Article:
The IHI bundle has been largely superseded by a more recent set of recommendations, published by the Society for Healthcare Epidemiology of America (SHEA), the Infectious Diseases Society of America (IDSA), APIC, and other organizations concerned with patient safety and quality care (Yokoe et al., 2008). Referred to by many as the SHEA Compendium, the newer guidelines go beyond IHI in cautiously recommending the CHG-impregnated disc, but only for facilities that have unacceptable rates of CR-BSI after implementing SHEA’s more basic practices.

The compendium also advises that facilities not use the class of IV connectors it calls positive-pressure needleless connectors (sometimes known as positive-pressure mechanical valves [ppmv]) without “a thorough assessment of risks, benefits, and education regarding proper use.” In the literature, such connectors are associated with higher rates of CR-BSI (Jarvis et al., 2009), so there is little justification for using them at all. This is especially true when better choices—in particular, zero-fluid displacement connectors — are available.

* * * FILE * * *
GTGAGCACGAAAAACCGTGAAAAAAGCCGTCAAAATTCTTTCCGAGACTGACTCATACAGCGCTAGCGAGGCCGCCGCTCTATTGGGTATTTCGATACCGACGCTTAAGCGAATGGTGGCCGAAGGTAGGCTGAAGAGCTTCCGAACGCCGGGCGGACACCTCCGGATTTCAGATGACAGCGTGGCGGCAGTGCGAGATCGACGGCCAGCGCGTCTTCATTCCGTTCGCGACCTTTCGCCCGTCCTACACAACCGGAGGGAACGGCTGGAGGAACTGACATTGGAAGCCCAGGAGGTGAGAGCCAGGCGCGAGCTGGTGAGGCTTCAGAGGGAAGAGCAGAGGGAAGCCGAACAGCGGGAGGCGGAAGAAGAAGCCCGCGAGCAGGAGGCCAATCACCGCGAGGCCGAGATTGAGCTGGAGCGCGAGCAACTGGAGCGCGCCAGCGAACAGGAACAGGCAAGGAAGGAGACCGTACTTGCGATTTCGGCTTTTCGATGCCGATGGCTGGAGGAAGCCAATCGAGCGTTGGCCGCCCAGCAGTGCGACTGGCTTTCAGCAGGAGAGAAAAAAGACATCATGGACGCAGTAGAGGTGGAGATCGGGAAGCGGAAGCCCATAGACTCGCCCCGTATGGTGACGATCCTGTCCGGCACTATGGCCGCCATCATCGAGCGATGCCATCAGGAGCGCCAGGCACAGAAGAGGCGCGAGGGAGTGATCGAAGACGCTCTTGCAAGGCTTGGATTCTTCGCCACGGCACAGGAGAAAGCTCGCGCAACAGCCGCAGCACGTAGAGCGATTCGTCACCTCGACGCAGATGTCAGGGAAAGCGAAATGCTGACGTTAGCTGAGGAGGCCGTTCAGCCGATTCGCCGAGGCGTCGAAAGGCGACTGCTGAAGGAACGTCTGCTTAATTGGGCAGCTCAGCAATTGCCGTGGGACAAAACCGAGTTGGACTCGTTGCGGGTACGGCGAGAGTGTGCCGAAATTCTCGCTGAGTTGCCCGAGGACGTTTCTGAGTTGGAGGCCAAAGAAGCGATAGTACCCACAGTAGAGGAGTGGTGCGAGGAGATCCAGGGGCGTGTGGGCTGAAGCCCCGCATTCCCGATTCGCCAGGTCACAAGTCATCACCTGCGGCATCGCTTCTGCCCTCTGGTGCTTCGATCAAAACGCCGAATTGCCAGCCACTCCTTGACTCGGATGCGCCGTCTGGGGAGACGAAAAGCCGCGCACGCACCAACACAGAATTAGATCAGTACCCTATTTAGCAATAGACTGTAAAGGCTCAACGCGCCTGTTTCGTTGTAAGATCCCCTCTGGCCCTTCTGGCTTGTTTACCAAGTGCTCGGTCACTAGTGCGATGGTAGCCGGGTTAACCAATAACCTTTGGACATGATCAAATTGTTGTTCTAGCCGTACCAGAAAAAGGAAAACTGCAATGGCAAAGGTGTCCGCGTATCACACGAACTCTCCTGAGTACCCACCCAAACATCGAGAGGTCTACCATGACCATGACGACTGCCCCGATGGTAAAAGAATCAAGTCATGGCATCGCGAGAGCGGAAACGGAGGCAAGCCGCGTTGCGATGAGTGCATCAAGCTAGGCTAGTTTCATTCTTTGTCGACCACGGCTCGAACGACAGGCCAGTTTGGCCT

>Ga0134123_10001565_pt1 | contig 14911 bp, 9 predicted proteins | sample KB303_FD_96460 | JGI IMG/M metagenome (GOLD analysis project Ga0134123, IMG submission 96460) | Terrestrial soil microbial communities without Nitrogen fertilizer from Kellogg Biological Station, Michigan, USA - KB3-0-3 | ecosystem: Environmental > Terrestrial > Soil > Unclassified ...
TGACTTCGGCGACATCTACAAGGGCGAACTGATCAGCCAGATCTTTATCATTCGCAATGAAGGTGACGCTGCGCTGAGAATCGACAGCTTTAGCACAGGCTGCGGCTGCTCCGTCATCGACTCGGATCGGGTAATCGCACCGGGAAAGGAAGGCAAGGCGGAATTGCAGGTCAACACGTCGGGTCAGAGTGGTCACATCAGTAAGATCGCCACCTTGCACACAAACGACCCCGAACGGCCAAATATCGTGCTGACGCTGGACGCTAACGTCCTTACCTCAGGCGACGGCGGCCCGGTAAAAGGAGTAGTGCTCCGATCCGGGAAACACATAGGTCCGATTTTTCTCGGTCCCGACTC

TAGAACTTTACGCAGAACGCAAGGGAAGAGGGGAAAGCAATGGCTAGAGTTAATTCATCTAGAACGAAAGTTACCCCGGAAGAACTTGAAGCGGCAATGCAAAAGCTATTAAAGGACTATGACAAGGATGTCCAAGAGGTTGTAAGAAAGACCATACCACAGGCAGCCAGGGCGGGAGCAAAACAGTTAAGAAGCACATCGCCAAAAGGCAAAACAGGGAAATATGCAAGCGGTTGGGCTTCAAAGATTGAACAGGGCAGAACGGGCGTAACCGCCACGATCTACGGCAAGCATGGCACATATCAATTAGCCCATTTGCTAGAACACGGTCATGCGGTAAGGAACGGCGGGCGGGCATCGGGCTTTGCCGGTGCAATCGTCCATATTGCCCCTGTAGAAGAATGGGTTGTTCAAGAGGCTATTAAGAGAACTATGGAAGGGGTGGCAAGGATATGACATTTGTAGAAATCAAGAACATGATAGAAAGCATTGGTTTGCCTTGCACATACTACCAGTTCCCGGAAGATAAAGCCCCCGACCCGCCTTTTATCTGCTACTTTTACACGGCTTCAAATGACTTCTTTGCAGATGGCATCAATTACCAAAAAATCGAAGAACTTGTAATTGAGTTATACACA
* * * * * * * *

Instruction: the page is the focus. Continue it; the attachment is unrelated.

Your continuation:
Like the IHI guidelines, the SHEA recommendations end up being a very good starting point for a CVC bundle, but only that. IHI and SHEA have made extremely important contributions to CR-BSI prevention. But an institution committed to completely eliminating CR-BSI should look instead to the example set by Sutter Roseville Medical Center in Roseville, Calif. (Harnage, 2007), which as of this writing in June 2010 has gone more than 4 years without a CR-BSI, an unprecedented record in U.S. healthcare.

Sutter’s vascular access team, which is responsible for most CVC placements and maintenance at the hospital, created its own bundle based on current theory, knowledge, and evidence, which the hospital implemented in January 2006. In approaching this project, the team believed that the most effective bundle would incorporate both extraluminal and intraluminal evidence-based strategies, including both practices and products, so that every possible opportunity for bacterial contamination was eliminated. Numerous articles have been published about the team’s success in eliminating CR-BSI so the full list of bundle elements will not be repeated here (Harnage, 2007; Harnage 2008; Chernecky et al., 2009).

But it is noteworthy that the bundle does incorporate two products that the SHEA bundle does not stipulate. One is the above-mentioned CHG-impregnated disc. Another is a zero-fluid-displacement connector.

The authors of this article agree with the Sutter team that a vascular access team and a comprehensive CVC bundle comprise the best approach, given the insidious nature of bacterial contamination. It is also reasonable to replicate a model associated with successful CR-BSI prevention, such as the Sutter bundle, instead of attempting to develop a new one.